clare burson

silver and ash

long way down

it’s a long way down

look out the window
fields blur by
bare from the harvest
blackbirds fly

it’s a long way down

arrive by the river
bright and strange
dirt roads to nowhere
far-off places

it’s a long way down

confused conversation
thick slow words
waiting for letters
but noone’s heard

distract me
don’t ask me

it’s a long long long way down


in december of 1938, shortly after arriving in the united states, my grandmother and her brother took a train from new york to their new home in memphis, tn.  one Saturday afternoon in early 2008, i called and asked her to tell me about the train ride and her first impressions of her new life.  9 times out of 10, when i ask my grandmother for details about her childhood in germany or her departure from there, her response is, “i don’t remember, clare.  it was so long ago.”  but every once in a while, especially when i am particularly relentless with my questioning, she will surprise me, and herself . . .


it was december when we left new york for memphis. i came from germany, a cold country where december is a cold month.  but here, in america, we travelled by train through areas where children played outside in short skirts and short pants and no jackets like it was springtime!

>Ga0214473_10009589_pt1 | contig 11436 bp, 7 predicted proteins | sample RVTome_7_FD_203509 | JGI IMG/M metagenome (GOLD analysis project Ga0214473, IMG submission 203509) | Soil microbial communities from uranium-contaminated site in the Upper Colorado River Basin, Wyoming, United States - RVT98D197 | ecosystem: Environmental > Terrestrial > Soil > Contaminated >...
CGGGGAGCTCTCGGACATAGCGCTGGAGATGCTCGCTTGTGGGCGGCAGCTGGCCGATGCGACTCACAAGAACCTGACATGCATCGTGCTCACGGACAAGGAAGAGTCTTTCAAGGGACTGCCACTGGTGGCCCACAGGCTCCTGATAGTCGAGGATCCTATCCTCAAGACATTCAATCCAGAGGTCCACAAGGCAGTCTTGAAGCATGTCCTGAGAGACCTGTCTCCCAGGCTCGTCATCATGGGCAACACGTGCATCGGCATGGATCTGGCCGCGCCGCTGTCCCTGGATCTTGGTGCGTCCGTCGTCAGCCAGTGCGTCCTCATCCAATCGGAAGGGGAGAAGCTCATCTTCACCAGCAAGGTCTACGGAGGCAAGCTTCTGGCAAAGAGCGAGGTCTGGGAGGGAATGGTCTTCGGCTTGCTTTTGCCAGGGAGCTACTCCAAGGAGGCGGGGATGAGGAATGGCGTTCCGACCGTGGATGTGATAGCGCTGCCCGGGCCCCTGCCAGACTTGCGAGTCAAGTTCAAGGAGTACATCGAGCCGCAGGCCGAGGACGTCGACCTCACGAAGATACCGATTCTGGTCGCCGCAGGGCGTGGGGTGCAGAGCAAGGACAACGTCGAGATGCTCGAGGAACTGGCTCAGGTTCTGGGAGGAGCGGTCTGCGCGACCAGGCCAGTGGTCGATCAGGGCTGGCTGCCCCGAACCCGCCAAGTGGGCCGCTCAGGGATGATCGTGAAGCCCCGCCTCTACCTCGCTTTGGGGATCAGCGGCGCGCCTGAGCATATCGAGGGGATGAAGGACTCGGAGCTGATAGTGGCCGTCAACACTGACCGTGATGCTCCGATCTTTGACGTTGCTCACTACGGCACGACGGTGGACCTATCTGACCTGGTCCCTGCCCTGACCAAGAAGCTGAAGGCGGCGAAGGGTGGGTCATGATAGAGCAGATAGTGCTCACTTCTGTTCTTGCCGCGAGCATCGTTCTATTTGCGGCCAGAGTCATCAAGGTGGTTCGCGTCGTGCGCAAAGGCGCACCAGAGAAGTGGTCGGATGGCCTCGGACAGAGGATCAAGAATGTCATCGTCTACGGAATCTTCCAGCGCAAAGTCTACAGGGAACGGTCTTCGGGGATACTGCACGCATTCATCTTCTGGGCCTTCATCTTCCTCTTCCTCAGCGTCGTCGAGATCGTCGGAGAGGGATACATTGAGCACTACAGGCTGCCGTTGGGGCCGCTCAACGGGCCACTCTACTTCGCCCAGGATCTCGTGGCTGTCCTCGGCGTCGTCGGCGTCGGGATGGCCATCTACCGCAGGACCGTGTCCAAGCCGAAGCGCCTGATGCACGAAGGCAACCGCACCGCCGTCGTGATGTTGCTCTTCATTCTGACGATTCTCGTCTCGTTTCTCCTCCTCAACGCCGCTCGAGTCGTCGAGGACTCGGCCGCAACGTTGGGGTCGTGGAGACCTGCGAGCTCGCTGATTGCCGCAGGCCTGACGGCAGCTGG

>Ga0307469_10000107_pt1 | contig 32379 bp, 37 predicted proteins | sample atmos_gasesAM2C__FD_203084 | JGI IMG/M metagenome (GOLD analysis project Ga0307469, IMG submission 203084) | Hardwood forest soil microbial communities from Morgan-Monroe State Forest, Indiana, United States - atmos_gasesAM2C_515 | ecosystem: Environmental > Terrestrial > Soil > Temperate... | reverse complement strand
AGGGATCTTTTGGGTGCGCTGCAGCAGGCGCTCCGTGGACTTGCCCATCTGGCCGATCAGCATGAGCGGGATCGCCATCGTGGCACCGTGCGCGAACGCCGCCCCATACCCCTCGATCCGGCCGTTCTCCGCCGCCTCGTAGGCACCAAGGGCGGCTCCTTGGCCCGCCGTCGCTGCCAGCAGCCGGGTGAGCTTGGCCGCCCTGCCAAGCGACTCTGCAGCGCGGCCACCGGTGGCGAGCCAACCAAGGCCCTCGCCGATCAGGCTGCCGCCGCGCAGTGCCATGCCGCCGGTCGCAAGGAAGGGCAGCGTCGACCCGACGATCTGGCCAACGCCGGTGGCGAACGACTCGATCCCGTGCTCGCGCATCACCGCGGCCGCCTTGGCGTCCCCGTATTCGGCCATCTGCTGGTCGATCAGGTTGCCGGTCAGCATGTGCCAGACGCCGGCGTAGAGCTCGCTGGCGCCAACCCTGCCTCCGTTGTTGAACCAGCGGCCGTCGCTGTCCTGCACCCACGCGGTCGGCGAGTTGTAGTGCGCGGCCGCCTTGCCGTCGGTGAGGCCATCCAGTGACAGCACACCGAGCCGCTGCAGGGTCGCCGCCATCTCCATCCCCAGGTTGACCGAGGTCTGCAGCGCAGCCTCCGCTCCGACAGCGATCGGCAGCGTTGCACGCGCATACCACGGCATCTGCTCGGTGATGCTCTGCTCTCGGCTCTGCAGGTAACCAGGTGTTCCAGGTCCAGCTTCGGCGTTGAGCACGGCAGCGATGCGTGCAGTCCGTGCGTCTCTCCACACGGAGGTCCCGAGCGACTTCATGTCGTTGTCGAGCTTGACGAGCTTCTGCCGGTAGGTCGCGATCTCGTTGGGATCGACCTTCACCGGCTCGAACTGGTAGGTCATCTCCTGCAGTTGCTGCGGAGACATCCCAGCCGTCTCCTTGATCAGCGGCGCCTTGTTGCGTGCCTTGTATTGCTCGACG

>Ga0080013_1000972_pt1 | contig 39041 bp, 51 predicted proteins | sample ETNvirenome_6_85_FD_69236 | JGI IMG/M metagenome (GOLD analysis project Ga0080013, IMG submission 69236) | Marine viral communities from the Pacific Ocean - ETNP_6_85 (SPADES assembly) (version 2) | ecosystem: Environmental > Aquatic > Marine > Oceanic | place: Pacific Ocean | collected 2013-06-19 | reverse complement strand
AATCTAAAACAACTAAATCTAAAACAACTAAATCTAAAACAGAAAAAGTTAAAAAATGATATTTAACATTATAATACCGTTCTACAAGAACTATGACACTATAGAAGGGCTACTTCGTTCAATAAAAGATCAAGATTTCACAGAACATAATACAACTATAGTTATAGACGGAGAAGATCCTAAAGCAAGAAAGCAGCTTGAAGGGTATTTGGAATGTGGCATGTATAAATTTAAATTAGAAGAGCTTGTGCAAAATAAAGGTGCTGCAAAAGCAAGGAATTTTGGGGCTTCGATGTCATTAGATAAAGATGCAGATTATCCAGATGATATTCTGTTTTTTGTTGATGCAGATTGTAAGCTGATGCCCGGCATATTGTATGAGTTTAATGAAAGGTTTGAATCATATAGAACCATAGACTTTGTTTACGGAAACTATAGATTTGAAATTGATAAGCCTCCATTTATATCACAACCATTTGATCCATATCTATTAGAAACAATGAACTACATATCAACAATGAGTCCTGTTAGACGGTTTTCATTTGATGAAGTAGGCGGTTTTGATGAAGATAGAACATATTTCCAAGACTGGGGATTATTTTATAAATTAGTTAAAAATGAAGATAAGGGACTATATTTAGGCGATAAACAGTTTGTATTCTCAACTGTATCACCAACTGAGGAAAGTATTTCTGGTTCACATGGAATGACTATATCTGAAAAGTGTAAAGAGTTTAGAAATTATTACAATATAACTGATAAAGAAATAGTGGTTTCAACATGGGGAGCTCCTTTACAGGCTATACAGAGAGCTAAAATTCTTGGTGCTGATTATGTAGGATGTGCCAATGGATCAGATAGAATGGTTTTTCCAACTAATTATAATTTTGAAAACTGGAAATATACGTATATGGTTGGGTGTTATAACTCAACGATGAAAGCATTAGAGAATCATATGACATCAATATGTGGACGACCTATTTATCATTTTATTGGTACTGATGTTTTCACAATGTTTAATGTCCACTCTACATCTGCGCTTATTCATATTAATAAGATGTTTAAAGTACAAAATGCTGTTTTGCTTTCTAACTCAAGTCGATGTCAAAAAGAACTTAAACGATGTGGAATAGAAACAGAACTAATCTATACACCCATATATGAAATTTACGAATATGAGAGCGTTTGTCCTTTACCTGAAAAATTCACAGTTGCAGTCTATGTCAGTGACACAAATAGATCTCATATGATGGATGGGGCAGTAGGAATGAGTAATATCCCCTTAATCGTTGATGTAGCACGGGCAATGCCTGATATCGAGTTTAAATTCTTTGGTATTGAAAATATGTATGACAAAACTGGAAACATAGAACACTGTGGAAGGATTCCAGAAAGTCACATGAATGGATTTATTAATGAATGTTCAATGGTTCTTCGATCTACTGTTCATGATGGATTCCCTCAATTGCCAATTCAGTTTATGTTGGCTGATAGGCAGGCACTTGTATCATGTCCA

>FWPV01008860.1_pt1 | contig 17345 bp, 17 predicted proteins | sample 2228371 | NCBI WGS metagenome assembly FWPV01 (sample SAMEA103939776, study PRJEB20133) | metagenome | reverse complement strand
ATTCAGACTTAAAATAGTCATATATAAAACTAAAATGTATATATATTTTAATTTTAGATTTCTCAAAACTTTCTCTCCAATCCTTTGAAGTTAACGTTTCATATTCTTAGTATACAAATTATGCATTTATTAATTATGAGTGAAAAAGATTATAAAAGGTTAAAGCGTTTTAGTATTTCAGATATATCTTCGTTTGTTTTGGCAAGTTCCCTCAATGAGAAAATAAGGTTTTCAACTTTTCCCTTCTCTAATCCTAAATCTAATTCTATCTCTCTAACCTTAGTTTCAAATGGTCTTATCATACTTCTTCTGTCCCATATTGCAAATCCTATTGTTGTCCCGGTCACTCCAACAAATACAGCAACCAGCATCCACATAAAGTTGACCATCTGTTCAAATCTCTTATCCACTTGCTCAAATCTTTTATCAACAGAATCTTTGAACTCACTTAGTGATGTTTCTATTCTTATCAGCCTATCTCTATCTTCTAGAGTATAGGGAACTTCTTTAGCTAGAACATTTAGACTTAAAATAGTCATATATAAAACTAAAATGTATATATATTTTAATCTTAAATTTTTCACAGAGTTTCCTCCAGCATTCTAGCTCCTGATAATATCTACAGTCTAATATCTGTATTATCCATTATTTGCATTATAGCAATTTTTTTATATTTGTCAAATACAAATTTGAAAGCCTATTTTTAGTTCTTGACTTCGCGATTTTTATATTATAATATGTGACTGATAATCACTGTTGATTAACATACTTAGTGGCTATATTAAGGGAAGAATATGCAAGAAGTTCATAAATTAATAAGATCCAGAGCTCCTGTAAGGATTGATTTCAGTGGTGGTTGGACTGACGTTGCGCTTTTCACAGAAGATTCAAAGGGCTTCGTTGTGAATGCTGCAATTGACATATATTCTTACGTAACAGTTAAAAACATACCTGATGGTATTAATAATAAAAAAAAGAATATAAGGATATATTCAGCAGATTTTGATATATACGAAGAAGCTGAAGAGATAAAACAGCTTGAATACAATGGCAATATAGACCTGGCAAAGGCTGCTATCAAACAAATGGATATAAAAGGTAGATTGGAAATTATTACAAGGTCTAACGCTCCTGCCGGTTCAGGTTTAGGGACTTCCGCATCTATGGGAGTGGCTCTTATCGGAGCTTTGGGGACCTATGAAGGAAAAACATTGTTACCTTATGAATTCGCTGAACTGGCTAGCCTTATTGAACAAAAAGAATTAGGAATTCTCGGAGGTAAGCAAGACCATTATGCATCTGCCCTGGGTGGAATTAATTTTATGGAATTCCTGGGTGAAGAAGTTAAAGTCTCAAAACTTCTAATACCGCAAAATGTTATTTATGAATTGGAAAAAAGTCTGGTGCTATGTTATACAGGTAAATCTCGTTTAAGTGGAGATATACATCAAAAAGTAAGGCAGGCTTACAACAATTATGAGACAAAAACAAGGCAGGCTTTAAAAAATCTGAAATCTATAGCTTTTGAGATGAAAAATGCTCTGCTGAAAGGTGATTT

i remember how long it took to get there.  it was such a long train trip to memphis. nobody goes by train any more, but in those days, that was the only way, and it took us a day and a half! i just couldn’t imagine anything being so far away.  and that’s only a portion of the united states!  it was such a long way down!

once we got to memphis, i really don’t remember who picked us up or who introduced us to whom.  there were so many people. my experience was one of a whole new beginning – something very thrilling when you are so young.  it wasn’t like our mother had said, ‘okay, next week you leave home for a new life in the united states.” we had to wait a long time to leave germany, many many months  and there was so much excitement in the fact that it was finally happening. i’m sure people felt quite sorry for us.  it was a sad thing, what we left behind.  but there are so many different sides to one happening, and everybody was lovely and helpful and nice.


after she was finished, she laughed and asked if i was going to write a song with what she had told me.


1 Comment»

  Marek Bennett wrote @

This song rolls like a train; you get on and it’s already been going a long time, and it picks you up and just keeps going!

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